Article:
LOL: GOP Fundraiser Lost Money Due to Big Payouts to Trump Golf Club and Fox News Speaker

The Republican Party is struggling to stay afloat in this Era of Trump. The President has been an anchor around the necks of many GOP office holders and candidates. An unprecedented number of Republican members of Congress (over 40) have already resigned or announced that they will not be running for reelection. And this is a year during which they control all three branches of the federal government.

Donald Trump

Republicans still in the game have been hurt in the pocketbook this year. they are raising significantly less money than Democrats and everyone, regardless of party affiliation, is expecting a “blue wave” to sweep Washington come November.

So it doesn’t help when when Republicans stage fundraisers where they actually spend more money then they take in. But that’s what happened in Morris Country, New Jersey in February. And the reasons for the shortfall were emblematic of the con game mentality that dominates the tenor of Donald Trump’s Washington. The New Jersey Globe reports that:

“Morris County Republicans lost money on their winter fundraiser at Trump National Golf Club and have a paltry $13,956 in their warchest […] The county GOP organization raised $58,335 at an event that cost them more than $64,000. They spent $24,487 at Trump National and paid Fox News personality Greg Gutfeld $30,000 to speak.”

That’s right. The reason that the party fundraiser is in the red is because Trump’s facility and a Fox News hack took all their profits. Both Trump and Fox News ought to be conscious of the impact they are having on the electoral prospects of their political allies. They surely don’t want Democrats to win in these races that are considered competitive. But in both cases Trump and Gutfeld seem to be more devoted to their own greed than to their political values. Which is actually consistent with their political values.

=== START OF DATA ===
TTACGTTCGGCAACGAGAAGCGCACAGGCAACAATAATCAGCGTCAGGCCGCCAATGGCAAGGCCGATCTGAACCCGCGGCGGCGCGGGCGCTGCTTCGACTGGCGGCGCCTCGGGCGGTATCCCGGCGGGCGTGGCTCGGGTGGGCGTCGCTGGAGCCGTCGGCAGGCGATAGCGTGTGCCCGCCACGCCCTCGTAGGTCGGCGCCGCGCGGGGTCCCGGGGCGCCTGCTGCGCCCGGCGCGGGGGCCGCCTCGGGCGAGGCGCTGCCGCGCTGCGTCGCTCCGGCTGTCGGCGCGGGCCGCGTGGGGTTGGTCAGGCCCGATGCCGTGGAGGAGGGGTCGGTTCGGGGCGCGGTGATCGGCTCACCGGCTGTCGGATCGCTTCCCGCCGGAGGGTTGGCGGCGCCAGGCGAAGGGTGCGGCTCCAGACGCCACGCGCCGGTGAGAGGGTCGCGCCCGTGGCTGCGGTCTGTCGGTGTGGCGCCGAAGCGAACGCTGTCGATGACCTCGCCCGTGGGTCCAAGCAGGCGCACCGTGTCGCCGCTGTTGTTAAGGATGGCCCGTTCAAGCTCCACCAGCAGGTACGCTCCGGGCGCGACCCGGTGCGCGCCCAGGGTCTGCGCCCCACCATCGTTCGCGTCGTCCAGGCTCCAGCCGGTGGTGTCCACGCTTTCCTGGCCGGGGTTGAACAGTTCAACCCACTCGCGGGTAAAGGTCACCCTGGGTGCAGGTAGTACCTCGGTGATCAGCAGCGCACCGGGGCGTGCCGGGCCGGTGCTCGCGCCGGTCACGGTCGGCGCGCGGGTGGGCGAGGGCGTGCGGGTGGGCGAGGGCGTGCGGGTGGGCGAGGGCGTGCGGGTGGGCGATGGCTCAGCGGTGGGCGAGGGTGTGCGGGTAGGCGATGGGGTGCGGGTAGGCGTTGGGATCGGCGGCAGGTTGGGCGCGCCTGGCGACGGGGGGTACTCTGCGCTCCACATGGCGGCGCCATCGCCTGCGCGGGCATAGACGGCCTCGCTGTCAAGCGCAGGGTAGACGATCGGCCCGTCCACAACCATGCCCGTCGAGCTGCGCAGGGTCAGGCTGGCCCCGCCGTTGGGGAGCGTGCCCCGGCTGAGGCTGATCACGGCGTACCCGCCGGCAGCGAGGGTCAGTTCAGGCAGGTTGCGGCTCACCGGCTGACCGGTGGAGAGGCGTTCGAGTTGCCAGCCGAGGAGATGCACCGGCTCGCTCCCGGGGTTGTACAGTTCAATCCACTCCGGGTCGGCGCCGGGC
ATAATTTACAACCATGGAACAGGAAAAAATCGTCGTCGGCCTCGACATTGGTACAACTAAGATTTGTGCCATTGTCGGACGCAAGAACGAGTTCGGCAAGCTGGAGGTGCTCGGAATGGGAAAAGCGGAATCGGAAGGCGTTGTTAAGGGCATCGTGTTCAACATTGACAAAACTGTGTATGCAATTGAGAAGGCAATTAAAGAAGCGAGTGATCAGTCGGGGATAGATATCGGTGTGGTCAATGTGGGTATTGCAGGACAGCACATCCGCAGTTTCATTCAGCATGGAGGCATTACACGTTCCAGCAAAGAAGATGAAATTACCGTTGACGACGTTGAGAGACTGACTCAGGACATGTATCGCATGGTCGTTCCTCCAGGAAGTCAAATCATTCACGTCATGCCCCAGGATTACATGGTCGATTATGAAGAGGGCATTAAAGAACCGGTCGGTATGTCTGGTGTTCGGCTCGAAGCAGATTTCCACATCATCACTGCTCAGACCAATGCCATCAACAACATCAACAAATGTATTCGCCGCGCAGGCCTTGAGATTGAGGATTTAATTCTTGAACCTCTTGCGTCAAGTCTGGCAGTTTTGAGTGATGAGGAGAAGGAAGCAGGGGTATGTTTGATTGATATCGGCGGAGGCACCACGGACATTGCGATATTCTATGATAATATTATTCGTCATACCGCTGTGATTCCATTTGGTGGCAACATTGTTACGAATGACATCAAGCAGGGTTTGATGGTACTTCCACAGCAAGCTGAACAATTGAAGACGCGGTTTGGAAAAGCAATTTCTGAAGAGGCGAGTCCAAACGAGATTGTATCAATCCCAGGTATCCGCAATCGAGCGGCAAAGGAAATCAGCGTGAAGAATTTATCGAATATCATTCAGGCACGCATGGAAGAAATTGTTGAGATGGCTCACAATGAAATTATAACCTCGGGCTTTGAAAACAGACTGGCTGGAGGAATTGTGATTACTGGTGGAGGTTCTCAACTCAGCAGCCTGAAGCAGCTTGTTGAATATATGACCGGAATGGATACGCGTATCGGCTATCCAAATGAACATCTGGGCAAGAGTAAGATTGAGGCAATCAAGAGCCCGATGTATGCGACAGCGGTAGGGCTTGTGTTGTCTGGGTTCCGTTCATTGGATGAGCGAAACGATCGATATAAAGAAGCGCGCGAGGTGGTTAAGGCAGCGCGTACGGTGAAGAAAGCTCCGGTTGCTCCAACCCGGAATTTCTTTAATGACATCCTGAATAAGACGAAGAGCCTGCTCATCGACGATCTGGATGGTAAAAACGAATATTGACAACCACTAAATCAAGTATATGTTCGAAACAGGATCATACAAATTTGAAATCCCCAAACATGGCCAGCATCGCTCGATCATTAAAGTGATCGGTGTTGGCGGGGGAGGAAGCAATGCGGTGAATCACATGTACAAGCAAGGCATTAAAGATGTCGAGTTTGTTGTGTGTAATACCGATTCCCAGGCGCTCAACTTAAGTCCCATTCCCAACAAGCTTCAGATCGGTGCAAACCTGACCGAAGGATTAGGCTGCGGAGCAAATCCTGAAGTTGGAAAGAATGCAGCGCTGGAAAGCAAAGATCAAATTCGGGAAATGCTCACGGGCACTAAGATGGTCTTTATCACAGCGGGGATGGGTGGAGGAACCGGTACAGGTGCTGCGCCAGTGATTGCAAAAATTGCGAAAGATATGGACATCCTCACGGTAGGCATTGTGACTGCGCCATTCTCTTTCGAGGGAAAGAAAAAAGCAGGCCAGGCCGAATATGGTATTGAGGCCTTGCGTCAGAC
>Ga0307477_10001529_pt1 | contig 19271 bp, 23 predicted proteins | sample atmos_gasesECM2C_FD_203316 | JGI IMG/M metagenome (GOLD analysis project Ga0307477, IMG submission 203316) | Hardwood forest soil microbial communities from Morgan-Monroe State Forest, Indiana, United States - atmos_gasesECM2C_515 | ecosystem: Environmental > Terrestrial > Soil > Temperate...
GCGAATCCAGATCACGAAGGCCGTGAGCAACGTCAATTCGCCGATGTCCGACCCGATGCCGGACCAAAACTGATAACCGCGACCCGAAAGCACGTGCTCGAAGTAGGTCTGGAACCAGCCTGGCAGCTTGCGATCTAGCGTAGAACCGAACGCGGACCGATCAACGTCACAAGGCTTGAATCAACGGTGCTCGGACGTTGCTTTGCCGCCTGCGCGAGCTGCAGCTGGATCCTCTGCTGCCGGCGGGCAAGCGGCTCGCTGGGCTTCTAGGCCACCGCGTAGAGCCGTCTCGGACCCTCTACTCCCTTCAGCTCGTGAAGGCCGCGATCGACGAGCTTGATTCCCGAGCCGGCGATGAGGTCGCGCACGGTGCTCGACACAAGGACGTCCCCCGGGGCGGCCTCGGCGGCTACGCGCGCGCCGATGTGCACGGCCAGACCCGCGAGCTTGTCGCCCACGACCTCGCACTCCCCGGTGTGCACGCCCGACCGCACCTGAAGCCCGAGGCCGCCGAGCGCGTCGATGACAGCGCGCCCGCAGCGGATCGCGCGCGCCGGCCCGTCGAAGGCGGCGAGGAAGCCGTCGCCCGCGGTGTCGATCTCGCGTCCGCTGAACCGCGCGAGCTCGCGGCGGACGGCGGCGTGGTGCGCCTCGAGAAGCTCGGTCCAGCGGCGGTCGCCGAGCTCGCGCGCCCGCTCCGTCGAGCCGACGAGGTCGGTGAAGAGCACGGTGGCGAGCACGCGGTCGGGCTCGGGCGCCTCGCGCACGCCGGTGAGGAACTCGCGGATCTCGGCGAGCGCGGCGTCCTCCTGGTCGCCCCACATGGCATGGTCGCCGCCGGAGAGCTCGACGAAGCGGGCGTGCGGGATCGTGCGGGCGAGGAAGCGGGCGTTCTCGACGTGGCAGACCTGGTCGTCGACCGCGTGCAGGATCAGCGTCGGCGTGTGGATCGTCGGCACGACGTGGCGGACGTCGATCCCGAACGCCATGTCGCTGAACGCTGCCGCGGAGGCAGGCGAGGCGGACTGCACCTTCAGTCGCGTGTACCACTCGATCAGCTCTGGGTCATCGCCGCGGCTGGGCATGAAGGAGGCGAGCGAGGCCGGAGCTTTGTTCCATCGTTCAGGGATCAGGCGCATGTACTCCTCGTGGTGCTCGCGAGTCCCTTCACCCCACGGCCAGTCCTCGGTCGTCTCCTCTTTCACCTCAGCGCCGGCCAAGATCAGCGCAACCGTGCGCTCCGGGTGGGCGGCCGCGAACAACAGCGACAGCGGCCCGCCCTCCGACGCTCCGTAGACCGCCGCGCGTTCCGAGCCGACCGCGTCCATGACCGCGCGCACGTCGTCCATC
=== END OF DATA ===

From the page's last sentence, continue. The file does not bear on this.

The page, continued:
The article in the Globe closed with an additional bit of information that makes this embarrassing event look even worse:

“At the February fundraiser, Republicans teased potential donors with the idea that President Trump would attend as a surprise guest – even asking for social security numbers in advance, something that would suggest a presidential appearance. Trump was at Mar-a-Lago and there was little possibility that he would be in New Jersey for President’s Day weekend.”

So this money losing affair flopped even after they tried to fool people into thinking that they might get to rub elbows with their Dear Leader. Apparently Trump wasn’t a sufficient draw to turn around the prospects of this debacle. But at least he made a few thousand bucks off of it. And so did Fox’s Gutfeld. So it wasn’t a total loss. Unless you’re a Republican candidate in Morris County. Here’s hoping the GOP will put on more of these events. Trump and Fox News shills can always use the extra cash.

How Fox News Deceives and Controls Their Flock:
Fox Nation vs. Reality: The Fox News Cult of Ignorance.
Available now at Amazon.

HUH? Fox News Wonders ‘How Can Professional Commentators Go On the Air and Speculate?’

From its inception, Fox News was determined to disguise their political biases. They fashioned a network that they would claim is “fair and balanced,” but would never even attempt to live up to that standard. Last year they finally abandoned that slogan and replaced it with one that was obviously and shamelessly inspired by Donald Trump’s anti-media histrionics: “Real News.”

Fox News, Howard Kurtz